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Conversation with the Commissioner

Photo of CBP Commissioner R. Gil Kerlikowske
Conversation with the Commissioner
R. Gil Kerlikowske on CBP's future and his approach to leadership
Article by Susan Holliday, photos and video by Office of Public Affairs Visual Communications Division

R. Gil Kerlikowske became commissioner of Customs and Border Protection following his Senate confirmation in March 2014. Since then he has confronted difficult issues facing CBP, such as the influx of families and unaccompanied children on the Southern border.

The commissioner is no stranger to controversy. During his four decades of law enforcement and drug policy experience, he led his government agencies through political and public safety disputes. He served nine years as the Seattle chief of police and earlier headed police departments in Buffalo, New York, and several towns in Florida, where he worked the majority of his law enforcement career.

At the U.S. Department of Justice he served as deputy director of the Office of Community Oriented Policing Services. He came to CBP after five years in his position as director of the White House Office of National Drug Control Policy.

Commissioner Kerlikowske spoke with Frontline in August about what he brings to CBP from his career experience, what he learned in his first six months as commissioner and his vision for the agency.

R. Gil Kerlikowske at his January 2014 Senate nomination hearing for CBP commissioner. His daughter, Kim Davies, sits behind him at right.
Photo of Commissioner Kerlikowske at a 2014 Senate nomination hearing

Q:  The goals of increased transparency and integrity are closely related. You’ve commented that working towards greater integrity and transparency in a federal agency is more difficult than in municipal police organizations.

Why? In what ways is this more difficult in a federal agency than it was in municipal agencies?


Commissioner Kerlikowske:  I think there's an important thing that we all have to do in CBP if we're going to have the support and the trust of the people that we serve. It's not that much different from a local police department.

You have to have people who will call you with information, who are going to tell you things that are going on.

You have to have people who might be a witness to something and are going to trust you to safeguard them. To do that, a municipal agency has a direct relationship with people. In a very large federal agency like CBP, it is more difficult.

We are more bureaucratic; we have a layer of oversight and review from Congress and others that makes it a little more difficult to move quickly.

That's why the key for CBP in the future will be at the local level where we have our port directors and our DFOs [directors of Field Operations] and our Border Patrol sector chiefs, all of them being able to have that kind of relationship with the local community.

At a July 2014 news conference by the Rio Grande River in Mission, Texas, Commissioner Kerlikowske speaks while volunteers display one of the CBP posters used in Central America to dissuade children from the dangerous journey to enter the U.S. illegally.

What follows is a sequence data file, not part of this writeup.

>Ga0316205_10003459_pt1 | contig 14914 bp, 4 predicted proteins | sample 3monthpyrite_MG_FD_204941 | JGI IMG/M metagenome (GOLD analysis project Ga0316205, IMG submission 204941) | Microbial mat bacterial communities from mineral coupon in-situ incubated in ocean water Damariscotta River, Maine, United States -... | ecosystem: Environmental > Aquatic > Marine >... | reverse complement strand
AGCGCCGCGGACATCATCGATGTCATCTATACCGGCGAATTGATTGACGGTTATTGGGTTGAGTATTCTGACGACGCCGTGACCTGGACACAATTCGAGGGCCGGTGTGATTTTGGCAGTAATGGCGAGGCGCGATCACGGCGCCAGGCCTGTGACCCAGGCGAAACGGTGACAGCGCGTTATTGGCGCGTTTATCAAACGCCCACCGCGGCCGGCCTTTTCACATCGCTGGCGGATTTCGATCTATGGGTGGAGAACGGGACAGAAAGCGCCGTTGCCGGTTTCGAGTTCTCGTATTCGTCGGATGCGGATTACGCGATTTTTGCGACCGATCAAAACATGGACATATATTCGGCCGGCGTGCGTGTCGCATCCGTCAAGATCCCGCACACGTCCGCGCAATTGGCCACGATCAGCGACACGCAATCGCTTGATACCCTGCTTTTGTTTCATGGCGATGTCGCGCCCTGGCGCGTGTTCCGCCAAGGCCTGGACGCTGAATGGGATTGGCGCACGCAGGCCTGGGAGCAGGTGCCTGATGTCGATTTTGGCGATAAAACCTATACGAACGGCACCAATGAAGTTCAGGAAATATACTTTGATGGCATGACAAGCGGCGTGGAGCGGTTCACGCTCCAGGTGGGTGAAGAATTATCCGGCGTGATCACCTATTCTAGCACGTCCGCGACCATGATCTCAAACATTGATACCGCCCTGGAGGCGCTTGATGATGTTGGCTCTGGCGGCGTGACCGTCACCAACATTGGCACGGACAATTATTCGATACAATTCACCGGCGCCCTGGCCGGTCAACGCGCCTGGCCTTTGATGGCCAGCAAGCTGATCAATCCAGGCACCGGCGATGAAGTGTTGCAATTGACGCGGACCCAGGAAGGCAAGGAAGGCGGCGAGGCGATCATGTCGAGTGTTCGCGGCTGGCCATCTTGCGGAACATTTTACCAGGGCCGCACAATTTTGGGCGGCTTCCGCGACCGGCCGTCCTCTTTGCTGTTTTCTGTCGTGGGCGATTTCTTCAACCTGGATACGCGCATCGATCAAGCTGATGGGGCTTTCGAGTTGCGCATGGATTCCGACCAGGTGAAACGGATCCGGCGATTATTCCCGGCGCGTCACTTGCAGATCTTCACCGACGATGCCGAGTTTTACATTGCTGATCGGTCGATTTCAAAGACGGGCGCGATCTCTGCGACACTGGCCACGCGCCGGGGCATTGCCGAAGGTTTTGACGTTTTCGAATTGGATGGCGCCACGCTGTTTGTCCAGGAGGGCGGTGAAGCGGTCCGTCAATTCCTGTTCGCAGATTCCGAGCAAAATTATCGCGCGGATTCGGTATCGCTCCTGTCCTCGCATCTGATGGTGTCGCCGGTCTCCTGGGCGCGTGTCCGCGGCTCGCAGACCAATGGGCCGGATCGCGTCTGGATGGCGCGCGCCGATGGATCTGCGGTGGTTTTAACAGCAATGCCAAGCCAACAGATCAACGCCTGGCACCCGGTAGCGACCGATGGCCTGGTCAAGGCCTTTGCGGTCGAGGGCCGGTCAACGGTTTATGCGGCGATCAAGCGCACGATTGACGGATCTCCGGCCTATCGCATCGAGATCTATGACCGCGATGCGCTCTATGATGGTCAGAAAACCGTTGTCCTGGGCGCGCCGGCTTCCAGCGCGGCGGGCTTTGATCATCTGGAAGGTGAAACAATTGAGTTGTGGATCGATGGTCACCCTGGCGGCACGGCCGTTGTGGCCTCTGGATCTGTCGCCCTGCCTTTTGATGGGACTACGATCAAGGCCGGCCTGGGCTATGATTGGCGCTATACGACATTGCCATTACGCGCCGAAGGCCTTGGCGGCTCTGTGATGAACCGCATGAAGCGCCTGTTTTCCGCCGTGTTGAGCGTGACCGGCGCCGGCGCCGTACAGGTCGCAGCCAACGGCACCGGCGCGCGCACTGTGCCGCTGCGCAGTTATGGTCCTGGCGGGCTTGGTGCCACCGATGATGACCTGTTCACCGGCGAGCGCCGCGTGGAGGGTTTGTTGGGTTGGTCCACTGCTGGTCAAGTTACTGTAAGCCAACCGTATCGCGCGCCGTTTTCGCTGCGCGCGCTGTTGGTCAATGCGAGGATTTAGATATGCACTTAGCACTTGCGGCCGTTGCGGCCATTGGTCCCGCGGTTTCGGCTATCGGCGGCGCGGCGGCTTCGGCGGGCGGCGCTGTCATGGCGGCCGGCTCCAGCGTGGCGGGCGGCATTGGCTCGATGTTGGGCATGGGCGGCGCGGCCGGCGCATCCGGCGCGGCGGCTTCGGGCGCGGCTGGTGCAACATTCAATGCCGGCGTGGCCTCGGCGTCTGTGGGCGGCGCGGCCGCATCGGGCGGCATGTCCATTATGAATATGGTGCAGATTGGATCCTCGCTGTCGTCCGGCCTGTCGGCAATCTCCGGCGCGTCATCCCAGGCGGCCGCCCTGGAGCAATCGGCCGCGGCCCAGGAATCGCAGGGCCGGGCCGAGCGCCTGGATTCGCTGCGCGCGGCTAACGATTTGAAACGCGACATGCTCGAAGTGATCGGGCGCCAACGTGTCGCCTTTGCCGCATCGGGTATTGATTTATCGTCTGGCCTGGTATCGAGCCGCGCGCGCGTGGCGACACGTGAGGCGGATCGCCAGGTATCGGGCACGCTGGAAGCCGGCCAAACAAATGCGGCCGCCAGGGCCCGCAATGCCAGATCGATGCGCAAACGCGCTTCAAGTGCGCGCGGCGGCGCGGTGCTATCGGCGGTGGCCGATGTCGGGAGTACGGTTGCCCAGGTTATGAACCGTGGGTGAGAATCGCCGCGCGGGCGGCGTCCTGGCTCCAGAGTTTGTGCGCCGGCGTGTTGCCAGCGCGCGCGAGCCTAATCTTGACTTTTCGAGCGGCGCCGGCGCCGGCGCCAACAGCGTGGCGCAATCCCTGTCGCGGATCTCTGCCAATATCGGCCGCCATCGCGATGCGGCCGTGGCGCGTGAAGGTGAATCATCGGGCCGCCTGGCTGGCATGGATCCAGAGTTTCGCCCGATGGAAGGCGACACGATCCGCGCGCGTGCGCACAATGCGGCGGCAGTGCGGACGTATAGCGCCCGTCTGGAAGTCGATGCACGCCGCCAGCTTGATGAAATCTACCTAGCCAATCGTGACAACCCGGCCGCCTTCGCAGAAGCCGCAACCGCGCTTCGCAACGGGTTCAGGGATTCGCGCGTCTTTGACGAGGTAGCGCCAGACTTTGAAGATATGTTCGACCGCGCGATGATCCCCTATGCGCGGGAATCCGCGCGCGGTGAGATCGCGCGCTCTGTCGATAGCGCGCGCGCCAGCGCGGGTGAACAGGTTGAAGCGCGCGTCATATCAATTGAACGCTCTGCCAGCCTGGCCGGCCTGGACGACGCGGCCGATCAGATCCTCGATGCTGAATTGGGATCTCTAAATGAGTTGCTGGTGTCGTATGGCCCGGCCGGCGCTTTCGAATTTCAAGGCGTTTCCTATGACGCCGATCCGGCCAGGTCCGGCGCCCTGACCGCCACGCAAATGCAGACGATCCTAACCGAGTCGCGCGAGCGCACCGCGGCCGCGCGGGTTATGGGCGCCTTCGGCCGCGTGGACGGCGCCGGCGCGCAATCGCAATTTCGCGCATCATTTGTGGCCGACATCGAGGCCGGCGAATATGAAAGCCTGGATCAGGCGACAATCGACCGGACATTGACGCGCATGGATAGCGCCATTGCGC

Photo of Commissioner Kerlikowske at a news conference in Mission, Texas in July, 2014

Q:  How did your roles in local law enforcement leadership inform how you deal now with CBP's integrity and transparency?


Commissioner Kerlikowske:  You know, integrity and transparency for us is the coin of the realm. It was the same way when I was a police chief in Buffalo or a police chief in Seattle.

So we have to understand and recognize how absolutely critical that is.

People turn to us for help and assistance, whether they're young people that are coming across the border, as we're dealing with right now, or whether they're people that are just entering the United States for the first time ever at one of our ports.

Our folks are the first people they encounter.

They need to feel that they're going to be taken care of, that they can tell that Border Patrol agent that something has happened to them. They need to be able to feel that level of confidence and that's something that I learned very well as a police officer for many decades.

Q: Shortly after coming on as commissioner, you faced some high-profile, controversial challenges: use of force, integrity, migrant children and families.

Can you describe another time in your career in which an early, tough challenge shaped your management of an organization and helped you grow as a leader?


Commissioner Kerlikowske:  I think that the challenge that was really very difficult for me was [the demonstration] after the World Trade Organization meeting in Seattle. It was in November of 1999 and it made world headlines. And it put the police department in a very bad position.

I came in as the police chief nine months later and there was going to be a second demonstration, a kind of reenactment of the WTO. People in the city were quite worried.

But we approached it quite differently. We approached it in a way that we were much more in touch, in contact with the people that were protesting. I was in the field with all of the officers for 13 or 14 hours and actually things went off very well.

But our police union had some concerns because they thought that perhaps the officers not being in helmets and heavy vests and so on were left somewhat unprotected, even though I was doing the same thing with these officers.

So just a few months later we celebrated Mardi Gras in Seattle. And that evening we had a very severe disturbance, we had a number of people injured and we actually had a young man who died [during a street fight].

But rather than have the officers in the crowd, being a part of that incident, I had listened to the concerns that had been voiced about the officers not being protected. And so I had left them several blocks away with certainly lots of protective gear, but they weren't in the mix.

And I look back at that situation today and I wish that I had made a different decision. So sometimes I think that understanding and learning from your mistakes is critical. But also admitting your mistakes. And I wish I had done things differently.


Q:  If you’d had your officers in hardened gear in among the crowd, might it have changed how it went down and might that have produced even more casualties?